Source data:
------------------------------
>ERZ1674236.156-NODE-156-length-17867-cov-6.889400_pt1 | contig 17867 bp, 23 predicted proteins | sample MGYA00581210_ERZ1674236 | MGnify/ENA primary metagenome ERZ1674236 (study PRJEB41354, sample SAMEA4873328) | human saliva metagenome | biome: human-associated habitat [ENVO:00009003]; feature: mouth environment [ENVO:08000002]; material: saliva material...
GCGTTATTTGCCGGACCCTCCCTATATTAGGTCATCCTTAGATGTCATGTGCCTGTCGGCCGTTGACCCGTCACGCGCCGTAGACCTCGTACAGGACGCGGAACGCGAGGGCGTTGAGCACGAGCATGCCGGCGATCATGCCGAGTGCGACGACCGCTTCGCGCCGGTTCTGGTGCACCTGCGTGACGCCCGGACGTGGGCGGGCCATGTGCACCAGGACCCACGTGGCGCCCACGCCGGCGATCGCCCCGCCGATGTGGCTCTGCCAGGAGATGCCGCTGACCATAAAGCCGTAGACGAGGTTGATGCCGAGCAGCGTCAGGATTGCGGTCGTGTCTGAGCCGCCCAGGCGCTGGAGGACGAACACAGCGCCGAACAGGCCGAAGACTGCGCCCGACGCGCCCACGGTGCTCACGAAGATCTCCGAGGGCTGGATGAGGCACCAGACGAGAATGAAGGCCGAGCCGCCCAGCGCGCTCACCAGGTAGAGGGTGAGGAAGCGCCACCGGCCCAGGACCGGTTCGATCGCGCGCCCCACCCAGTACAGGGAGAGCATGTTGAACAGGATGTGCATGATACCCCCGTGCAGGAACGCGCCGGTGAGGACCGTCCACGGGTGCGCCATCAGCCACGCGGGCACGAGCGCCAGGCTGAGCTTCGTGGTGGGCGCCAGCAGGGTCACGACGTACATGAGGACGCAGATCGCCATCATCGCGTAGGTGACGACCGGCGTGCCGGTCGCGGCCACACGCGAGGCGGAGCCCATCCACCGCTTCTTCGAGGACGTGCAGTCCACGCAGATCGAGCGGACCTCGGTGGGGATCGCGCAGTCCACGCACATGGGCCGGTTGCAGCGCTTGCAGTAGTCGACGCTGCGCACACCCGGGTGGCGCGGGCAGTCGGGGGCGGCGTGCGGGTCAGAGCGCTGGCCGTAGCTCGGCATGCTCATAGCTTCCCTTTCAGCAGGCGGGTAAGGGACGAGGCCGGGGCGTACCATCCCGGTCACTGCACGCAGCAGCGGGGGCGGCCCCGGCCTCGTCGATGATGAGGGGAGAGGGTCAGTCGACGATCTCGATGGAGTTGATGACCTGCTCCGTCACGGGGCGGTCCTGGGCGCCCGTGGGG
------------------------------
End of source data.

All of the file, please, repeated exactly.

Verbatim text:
>ERZ1674236.156-NODE-156-length-17867-cov-6.889400_pt1 | contig 17867 bp, 23 predicted proteins | sample MGYA00581210_ERZ1674236 | MGnify/ENA primary metagenome ERZ1674236 (study PRJEB41354, sample SAMEA4873328) | human saliva metagenome | biome: human-associated habitat [ENVO:00009003]; feature: mouth environment [ENVO:08000002]; material: saliva material...
GCGTTATTTGCCGGACCCTCCCTATATTAGGTCATCCTTAGATGTCATGTGCCTGTCGGCCGTTGACCCGTCACGCGCCGTAGACCTCGTACAGGACGCGGAACGCGAGGGCGTTGAGCACGAGCATGCCGGCGATCATGCCGAGTGCGACGACCGCTTCGCGCCGGTTCTGGTGCACCTGCGTGACGCCCGGACGTGGGCGGGCCATGTGCACCAGGACCCACGTGGCGCCCACGCCGGCGATCGCCCCGCCGATGTGGCTCTGCCAGGAGATGCCGCTGACCATAAAGCCGTAGACGAGGTTGATGCCGAGCAGCGTCAGGATTGCGGTCGTGTCTGAGCCGCCCAGGCGCTGGAGGACGAACACAGCGCCGAACAGGCCGAAGACTGCGCCCGACGCGCCCACGGTGCTCACGAAGATCTCCGAGGGCTGGATGAGGCACCAGACGAGAATGAAGGCCGAGCCGCCCAGCGCGCTCACCAGGTAGAGGGTGAGGAAGCGCCACCGGCCCAGGACCGGTTCGATCGCGCGCCCCACCCAGTACAGGGAGAGCATGTTGAACAGGATGTGCATGATACCCCCGTGCAGGAACGCGCCGGTGAGGACCGTCCACGGGTGCGCCATCAGCCACGCGGGCACGAGCGCCAGGCTGAGCTTCGTGGTGGGCGCCAGCAGGGTCACGACGTACATGAGGACGCAGATCGCCATCATCGCGTAGGTGACGACCGGCGTGCCGGTCGCGGCCACACGCGAGGCGGAGCCCATCCACCGCTTCTTCGAGGACGTGCAGTCCACGCAGATCGAGCGGACCTCGGTGGGGATCGCGCAGTCCACGCACATGGGCCGGTTGCAGCGCTTGCAGTAGTCGACGCTGCGCACACCCGGGTGGCGCGGGCAGTCGGGGGCGGCGTGCGGGTCAGAGCGCTGGCCGTAGCTCGGCATGCTCATAGCTTCCCTTTCAGCAGGCGGGTAAGGGACGAGGCCGGGGCGTACCATCCCGGTCACTGCACGCAGCAGCGGGGGCGGCCCCGGCCTCGTCGATGATGAGGGGAGAGGGTCAGTCGACGATCTCGATGGAGTTGATGACCTGCTCCGTCACGGGGCGGTCCTGGGCGCCCGTGGGG